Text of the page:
Posted: April 6, 2017

We’ve been in Bhutan for nearly two months now, and it’s interesting to me how our group has become so accustomed to living in an environment that for many of us is so foreign. Some of the highlights since we’ve returned to UWICE in Bumthang from a trip to Mongar have been the SFS victory in the UWICE vs. SFS soccer game and the re-arrival of meat into the country, specifically chicken.

On March 29th SFS took on UWICE in our second soccer game of the season. Historically, SFS has only beaten UWICE one other time, and the games usually end in a commanding UWICE victory. However, this time the outcome was different.

UWICE got out to a hot start and scored 2 goals in the first half. However, our SFS team made some halftime adjustments and came out strong in the second half. Impressively, our team scored 4 goals in a row to take a convincing 4-2 lead. UWICE then answered back in the mid second half with another goal, trimming the lead to 4-3. We responded with yet another goal, bringing the final score to 5-3. Both teams fought hard, but ultimately SFS pulled out the victory against UWICE for only the second time in program history! After the match, all players went for post-game momos (local dumplings) at Sunny’s Momos.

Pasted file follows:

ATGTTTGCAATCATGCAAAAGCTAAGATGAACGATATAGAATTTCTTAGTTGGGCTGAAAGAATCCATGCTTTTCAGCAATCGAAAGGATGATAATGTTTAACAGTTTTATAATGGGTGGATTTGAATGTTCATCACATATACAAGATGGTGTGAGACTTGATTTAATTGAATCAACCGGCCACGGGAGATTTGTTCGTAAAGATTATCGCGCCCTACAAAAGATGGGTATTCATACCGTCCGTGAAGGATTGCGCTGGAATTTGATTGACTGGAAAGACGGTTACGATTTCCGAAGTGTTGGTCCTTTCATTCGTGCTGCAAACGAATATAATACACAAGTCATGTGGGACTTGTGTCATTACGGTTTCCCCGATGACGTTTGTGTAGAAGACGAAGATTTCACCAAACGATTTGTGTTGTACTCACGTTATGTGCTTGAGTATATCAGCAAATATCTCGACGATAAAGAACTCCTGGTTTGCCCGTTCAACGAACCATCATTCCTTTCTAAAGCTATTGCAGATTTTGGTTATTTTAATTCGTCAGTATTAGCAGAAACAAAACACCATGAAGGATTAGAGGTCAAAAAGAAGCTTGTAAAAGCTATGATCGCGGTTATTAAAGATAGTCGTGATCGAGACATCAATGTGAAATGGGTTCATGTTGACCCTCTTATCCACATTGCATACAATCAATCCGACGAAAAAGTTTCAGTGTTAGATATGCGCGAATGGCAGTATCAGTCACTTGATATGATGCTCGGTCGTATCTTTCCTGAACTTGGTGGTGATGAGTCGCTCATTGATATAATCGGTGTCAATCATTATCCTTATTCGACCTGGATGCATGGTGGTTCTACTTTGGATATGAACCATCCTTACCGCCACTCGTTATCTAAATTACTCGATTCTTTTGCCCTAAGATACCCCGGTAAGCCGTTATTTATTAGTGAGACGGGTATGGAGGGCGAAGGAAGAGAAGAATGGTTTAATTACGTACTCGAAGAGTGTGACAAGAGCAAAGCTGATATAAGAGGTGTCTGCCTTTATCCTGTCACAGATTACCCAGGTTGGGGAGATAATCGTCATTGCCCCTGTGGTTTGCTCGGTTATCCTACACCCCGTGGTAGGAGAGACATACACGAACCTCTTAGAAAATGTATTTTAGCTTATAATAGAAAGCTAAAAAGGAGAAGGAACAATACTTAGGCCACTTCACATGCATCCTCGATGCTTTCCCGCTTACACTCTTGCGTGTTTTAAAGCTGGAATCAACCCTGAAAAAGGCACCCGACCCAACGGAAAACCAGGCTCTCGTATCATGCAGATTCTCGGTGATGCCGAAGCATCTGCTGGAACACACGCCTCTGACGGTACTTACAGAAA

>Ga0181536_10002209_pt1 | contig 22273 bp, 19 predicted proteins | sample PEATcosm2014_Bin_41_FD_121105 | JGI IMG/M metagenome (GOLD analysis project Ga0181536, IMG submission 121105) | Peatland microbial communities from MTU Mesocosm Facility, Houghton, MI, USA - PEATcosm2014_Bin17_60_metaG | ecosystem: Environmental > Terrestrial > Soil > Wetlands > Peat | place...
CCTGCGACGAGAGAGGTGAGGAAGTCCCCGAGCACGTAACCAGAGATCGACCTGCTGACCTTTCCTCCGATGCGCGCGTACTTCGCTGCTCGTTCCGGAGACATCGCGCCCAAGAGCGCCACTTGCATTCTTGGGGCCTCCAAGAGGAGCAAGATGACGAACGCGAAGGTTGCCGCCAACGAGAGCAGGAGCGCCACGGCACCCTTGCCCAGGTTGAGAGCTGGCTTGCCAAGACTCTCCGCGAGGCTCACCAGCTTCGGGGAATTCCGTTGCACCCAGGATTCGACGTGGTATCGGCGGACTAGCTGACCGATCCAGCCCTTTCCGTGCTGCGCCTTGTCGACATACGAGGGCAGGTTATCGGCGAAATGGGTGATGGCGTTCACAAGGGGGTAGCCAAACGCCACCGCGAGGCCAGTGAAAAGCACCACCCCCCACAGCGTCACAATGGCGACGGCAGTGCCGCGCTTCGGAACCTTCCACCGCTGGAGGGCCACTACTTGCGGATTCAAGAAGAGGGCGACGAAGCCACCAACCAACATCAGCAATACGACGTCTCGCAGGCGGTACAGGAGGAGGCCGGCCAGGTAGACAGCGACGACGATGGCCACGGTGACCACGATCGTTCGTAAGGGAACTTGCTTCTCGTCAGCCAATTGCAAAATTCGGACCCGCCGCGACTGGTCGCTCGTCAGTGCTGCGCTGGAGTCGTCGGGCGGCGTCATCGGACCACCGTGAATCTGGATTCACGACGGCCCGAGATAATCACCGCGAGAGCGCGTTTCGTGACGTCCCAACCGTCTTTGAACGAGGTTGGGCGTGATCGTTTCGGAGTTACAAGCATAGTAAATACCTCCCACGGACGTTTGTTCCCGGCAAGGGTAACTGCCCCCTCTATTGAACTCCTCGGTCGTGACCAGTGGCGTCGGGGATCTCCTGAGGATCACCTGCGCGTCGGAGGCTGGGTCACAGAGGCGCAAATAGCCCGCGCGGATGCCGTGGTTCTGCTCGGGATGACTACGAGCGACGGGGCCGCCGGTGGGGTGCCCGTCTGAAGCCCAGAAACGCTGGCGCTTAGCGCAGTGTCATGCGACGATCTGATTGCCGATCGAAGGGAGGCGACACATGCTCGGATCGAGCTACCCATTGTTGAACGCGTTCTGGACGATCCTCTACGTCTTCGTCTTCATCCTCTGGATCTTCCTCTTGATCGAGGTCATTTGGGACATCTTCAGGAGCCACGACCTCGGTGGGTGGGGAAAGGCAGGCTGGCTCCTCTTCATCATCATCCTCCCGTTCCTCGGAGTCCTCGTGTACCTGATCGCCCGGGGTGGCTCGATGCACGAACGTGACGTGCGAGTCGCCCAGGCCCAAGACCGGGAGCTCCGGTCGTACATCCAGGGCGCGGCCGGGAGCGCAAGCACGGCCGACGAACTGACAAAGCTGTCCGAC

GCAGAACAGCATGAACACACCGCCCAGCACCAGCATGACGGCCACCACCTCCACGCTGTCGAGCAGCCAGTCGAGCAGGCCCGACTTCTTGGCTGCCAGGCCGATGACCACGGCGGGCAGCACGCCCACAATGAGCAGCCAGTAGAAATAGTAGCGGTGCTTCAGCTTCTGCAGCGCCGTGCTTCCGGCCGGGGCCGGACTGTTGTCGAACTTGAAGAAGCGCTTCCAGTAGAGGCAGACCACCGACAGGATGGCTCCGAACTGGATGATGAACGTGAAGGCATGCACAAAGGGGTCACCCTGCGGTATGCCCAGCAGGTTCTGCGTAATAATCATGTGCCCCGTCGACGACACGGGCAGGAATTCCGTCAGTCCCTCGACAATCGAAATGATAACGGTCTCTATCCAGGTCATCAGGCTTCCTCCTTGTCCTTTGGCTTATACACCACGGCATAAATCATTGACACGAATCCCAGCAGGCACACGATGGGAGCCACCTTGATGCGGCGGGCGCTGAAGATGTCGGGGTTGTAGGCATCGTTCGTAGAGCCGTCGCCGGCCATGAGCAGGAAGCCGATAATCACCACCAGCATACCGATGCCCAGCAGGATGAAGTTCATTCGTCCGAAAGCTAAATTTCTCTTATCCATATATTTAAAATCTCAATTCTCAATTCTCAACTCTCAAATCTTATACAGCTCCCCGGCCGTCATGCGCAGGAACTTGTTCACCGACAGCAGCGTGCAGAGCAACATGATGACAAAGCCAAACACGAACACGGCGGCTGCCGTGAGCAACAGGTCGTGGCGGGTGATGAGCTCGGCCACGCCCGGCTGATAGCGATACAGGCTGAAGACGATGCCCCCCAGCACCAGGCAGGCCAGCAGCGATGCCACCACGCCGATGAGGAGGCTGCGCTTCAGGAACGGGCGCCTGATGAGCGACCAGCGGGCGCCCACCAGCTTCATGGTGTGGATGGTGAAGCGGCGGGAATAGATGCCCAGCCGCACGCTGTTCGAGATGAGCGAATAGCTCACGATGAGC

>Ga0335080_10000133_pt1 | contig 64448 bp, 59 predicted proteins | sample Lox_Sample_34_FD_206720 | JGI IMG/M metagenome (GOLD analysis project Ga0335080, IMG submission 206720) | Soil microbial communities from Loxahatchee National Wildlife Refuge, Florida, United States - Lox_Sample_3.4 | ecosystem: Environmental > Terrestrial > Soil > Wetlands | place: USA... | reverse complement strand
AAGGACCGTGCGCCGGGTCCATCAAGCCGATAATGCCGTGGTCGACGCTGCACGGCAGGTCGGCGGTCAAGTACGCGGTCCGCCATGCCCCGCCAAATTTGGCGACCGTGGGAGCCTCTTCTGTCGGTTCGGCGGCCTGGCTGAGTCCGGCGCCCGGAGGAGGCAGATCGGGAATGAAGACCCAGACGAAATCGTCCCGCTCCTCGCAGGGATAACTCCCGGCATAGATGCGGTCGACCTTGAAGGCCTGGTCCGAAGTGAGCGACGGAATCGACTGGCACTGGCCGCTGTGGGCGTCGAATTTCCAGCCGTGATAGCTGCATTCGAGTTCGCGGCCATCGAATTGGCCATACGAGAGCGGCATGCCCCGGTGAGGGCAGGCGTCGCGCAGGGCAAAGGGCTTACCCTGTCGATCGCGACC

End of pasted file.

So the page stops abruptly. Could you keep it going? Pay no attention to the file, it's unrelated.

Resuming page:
The second recent highlight was the return of meat. While there is a surprisingly high number of vegetarians in our group, there are a few group members (such as myself) who are quite fond of meat. For one month after the Tibetan Buddhist New Year known as Losar, there was a ban on selling meat in all of Bhutan. Some stored meat was still sold, but overall meat was extremely hard to find throughout the country. April 1st changed all of that. While the ban was lifted a few days earlier (even before the soccer match), it took some time to bring the meat over to Chamkhar, the local town near UWICE. On April 1st we went to Biryani Point for some chicken biryani. The biryani took almost 2 hours to make, but after that triumphant mouthful of chicken and rice the whole month long wait seemed completely worth it. Having the biryani gave me a refreshed outlook on the food in Bhutan, and the end of the meat ban has been a delicious and positive development!

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